Onno van Nijf, ‘Athletics, andreia and the askesis -culture in the Roman East’.
Van Nijf’s paper here slants his wider concerns with athletics and self-presentation in Greek culture under Rome to think about athletics and the construction of andreia.5 He argues, against Gleason’s emphasis on Sophistic paideia, that athletics remained the dominant arena for masculine self-presentation, basing his argument on the abundant epigraphic evidence. Texts which challenged athletic dominance in ‘making men’ were just that: challengers. He provocatively suggests that the ‘Second Sophistic’ should be renamed the ‘Second Athletics’. This is another excellent paper which fits a very large amount of material, epigraphic and visual, into a small space, alongside clearly expressed and convincing big ideas.
Joy Conolly, ‘Like the labours of Heracles: andreia and paideia in Greek culture under Rome’.
Conolly takes very much the opposite tack from van Nijf (although the two papers do not engage with each other as much as they might have done) and discusses the problems of the self-presentation of sophists who claimed to teach manhood but in the process left their own manhood open to challenge. There are interesting pointers towards comparison with modern anti-intellectualism, and this is a very theoretically aware paper (though it is not always clear exactly how quoting Derrida at this particular moment drives the argument along). Her main examples are drawn from Dio Chrysostom’s Kingship Orations. The version of the paper given at the conference was more pointedly focused on ‘the gender-trouble of sophistic elegance’ and the paradoxical use of Heracles as an exemplar of sophistic manliness. This version is now more wide-ranging and complex but has lost some of its force.
Jeremy McInerney, ‘Plutarch’s manly women’.
The final paper in the collection takes a close look at Plutarch’s Mulierum uirtutes, a fascinating text to which I was certainly glad to be introduced. He begins by examining the lack of fit between Plutarch’s philosophical and radical introduction, which suggests that men and women have the same virtues, and the actual collection of exempla which represents a highly conventional and gendered version of women’s andreia. Female virtue is enacted on the body or through concealment and trickery; it is connected to women’s sense of propriety and shame, or, when involving direct action, it becomes morally ambiguous. McInerney argues that Plutarch’s concern is not with redressing the gender imbalance but with preserving social order. He gives a brief tour of many different stories from the text and a clear and critical sense of how it works.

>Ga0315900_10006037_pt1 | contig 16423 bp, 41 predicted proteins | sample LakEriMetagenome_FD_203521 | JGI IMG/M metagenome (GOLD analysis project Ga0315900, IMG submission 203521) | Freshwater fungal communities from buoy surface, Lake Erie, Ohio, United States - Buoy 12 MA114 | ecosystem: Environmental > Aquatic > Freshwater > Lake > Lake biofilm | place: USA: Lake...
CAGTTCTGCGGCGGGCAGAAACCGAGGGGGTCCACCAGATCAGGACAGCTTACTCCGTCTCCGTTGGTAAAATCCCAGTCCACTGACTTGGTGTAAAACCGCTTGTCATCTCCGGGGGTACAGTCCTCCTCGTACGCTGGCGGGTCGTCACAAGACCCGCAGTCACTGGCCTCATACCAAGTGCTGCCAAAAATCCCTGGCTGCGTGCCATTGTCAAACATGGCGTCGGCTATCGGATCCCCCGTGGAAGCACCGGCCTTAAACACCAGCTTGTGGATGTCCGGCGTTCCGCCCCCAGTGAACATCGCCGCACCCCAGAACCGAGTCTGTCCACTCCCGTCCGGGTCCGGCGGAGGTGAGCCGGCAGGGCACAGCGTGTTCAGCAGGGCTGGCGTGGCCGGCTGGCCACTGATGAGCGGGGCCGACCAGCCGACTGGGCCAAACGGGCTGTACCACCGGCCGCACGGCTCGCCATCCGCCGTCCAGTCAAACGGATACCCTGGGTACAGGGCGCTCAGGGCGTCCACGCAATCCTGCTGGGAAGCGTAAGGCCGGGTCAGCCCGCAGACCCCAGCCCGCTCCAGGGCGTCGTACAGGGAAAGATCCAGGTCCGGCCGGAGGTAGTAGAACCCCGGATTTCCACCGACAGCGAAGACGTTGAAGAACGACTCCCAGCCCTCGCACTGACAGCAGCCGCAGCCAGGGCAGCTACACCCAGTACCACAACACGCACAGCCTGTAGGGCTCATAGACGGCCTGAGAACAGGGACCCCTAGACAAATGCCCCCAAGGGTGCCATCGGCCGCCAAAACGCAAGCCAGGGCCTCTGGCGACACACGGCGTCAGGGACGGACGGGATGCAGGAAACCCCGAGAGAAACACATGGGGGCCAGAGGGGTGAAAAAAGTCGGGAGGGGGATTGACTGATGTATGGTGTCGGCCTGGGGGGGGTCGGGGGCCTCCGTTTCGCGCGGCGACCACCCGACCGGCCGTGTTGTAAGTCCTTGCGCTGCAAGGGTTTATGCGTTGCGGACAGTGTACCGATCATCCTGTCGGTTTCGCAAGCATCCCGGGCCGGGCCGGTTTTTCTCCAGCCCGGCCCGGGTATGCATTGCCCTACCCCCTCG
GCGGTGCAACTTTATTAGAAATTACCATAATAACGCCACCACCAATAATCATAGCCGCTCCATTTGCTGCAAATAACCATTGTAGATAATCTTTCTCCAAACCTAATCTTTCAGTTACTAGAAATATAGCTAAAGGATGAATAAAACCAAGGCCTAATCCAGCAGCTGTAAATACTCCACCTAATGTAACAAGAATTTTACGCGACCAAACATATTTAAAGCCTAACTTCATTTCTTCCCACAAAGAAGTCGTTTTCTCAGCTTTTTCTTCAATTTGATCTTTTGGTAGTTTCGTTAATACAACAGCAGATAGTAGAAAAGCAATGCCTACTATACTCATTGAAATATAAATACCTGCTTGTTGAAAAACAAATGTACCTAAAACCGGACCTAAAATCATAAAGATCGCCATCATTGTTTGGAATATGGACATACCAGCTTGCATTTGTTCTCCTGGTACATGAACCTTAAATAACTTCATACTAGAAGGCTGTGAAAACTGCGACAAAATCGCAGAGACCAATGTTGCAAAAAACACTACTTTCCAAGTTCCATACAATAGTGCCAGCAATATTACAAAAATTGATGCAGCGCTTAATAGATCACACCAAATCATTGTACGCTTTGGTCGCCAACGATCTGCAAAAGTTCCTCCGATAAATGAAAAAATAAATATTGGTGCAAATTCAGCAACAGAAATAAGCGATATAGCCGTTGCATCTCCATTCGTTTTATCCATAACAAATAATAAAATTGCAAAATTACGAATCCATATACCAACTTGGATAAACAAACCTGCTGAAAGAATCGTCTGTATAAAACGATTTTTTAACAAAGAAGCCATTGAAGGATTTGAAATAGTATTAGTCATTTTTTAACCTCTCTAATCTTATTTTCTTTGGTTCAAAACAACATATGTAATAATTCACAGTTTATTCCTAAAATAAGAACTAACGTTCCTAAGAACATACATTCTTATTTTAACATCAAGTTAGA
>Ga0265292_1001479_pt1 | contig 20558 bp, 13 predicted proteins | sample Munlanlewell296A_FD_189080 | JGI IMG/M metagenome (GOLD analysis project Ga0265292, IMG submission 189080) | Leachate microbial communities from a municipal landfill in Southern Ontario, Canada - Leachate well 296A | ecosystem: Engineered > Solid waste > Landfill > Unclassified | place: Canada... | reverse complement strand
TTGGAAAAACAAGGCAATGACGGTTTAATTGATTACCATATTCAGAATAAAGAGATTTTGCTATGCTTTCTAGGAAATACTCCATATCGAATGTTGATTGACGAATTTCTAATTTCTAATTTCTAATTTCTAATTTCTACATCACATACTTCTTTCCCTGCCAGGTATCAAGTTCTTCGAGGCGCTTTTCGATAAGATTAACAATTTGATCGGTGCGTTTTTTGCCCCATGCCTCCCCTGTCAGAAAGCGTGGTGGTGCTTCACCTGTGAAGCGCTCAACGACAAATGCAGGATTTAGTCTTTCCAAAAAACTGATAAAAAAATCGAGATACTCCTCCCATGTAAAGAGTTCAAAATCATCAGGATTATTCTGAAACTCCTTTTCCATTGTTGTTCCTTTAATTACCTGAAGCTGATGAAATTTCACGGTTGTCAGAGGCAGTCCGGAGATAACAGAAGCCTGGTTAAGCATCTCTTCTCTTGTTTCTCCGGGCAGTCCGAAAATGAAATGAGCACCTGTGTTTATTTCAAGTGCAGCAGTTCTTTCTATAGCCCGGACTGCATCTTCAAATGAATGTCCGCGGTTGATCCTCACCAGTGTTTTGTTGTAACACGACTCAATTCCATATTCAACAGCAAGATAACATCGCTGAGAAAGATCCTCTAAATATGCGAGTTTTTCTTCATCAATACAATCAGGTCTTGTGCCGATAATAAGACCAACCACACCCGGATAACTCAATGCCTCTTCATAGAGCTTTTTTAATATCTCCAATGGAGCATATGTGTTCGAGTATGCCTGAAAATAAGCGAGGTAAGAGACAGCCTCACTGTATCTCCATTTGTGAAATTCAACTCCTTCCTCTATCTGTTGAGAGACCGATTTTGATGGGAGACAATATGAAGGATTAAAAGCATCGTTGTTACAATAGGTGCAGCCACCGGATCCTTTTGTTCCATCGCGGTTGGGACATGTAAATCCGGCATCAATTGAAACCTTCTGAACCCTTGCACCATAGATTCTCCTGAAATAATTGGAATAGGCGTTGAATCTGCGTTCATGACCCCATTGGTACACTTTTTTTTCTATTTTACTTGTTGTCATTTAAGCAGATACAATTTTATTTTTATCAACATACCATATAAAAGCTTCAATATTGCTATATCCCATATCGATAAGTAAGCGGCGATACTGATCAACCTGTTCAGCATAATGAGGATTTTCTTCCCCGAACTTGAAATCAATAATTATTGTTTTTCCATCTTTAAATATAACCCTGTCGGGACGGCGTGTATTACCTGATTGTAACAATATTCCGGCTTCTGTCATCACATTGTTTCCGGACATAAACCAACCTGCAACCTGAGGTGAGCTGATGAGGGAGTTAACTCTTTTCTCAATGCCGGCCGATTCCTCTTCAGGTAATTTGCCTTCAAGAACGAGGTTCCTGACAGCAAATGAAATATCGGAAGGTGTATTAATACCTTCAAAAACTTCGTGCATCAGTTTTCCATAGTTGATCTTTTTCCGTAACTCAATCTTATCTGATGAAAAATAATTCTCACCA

1. I very much enjoyed attending this event and would like to thank my hosts on that occasion. It is interesting to see the evolution of conference into publication. A second collection, Free Speech in Classical Antiquity, is forthcoming; a third conference on City and Countryside is planned for 2004. See call for papers on the APA website.
2. The book is edited and produced to a high standard with very few errors indeed, the main problem being an occasional unidiomatic moment in the English: e.g. p. 99 n. 9, for ‘him’ read ‘them’; p. 201 for ‘virtue’ read ‘virtues’; p. 116, for ‘the more straightforward’ read ‘a …’. There are four indices: of Greek words ( andreia, passim), Latin words (only five entries), a very full index locorum, and a rather thinner general index. Each chapter has its own bibliography and there is no general bibliography, which might have been useful given the tightly focussed nature of the collection.
3. The interesting comparison with the Nazi German redefinition of the word ‘fanatical’ is obscured by the lack of a translation for the German (given that all Latin and Greek is translated).
4. Rather coyly, ‘the radish treatment’ and ‘ europroktos‘ are never explained, which might lose the more general reader.
5. See his related articles: ‘Athletics, festivals and Greek identity in the Roman East’, PCPhS 45 (1999) 175-200; ‘Local heroes: athletics, festivals and elite self-fashioning in the Roman East’ in S. Goldhill (ed.) Being Greek under Rome. Cambridge 2001, 306-34.